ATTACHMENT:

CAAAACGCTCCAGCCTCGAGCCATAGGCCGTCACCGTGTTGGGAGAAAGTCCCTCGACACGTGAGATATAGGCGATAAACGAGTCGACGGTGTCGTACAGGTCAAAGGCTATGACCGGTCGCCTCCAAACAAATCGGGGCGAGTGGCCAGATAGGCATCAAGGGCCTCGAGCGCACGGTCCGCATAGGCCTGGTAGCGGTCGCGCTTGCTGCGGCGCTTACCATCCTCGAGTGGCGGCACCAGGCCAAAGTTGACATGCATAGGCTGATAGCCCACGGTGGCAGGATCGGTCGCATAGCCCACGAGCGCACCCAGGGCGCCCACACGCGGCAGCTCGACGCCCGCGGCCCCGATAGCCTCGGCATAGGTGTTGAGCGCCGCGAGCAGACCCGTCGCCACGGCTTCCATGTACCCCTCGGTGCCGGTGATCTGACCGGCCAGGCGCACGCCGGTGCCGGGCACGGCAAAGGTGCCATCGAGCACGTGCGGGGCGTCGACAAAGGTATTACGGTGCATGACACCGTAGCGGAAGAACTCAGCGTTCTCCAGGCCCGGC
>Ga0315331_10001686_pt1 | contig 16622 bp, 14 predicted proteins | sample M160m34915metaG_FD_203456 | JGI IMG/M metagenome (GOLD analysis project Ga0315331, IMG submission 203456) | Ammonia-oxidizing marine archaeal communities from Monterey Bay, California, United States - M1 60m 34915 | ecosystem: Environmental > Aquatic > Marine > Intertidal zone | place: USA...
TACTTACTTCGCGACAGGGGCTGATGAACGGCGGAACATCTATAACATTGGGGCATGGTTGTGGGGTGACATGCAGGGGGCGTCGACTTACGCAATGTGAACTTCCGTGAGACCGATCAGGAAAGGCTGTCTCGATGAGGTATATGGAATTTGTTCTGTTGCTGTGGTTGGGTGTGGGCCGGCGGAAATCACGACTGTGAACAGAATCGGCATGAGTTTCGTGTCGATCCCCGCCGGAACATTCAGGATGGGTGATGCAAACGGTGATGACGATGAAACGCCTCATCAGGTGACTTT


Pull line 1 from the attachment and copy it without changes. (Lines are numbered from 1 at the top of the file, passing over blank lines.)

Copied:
CAAAACGCTCCAGCCTCGAGCCATAGGCCGTCACCGTGTTGGGAGAAAGTCCCTCGACACGTGAGATATAGGCGATAAACGAGTCGACGGTGTCGTACAGGTCAAAGGCTATGACCGGTCGCCTCCAAACAAATCGGGGCGAGTGGCCAGATAGGCATCAAGGGCCTCGAGCGCACGGTCCGCATAGGCCTGGTAGCGGTCGCGCTTGCTGCGGCGCTTACCATCCTCGAGTGGCGGCACCAGGCCAAAGTTGACATGCATAGGCTGATAGCCCACGGTGGCAGGATCGGTCGCATAGCCCACGAGCGCACCCAGGGCGCCCACACGCGGCAGCTCGACGCCCGCGGCCCCGATAGCCTCGGCATAGGTGTTGAGCGCCGCGAGCAGACCCGTCGCCACGGCTTCCATGTACCCCTCGGTGCCGGTGATCTGACCGGCCAGGCGCACGCCGGTGCCGGGCACGGCAAAGGTGCCATCGAGCACGTGCGGGGCGTCGACAAAGGTATTACGGTGCATGACACCGTAGCGGAAGAACTCAGCGTTCTCCAGGCCCGGC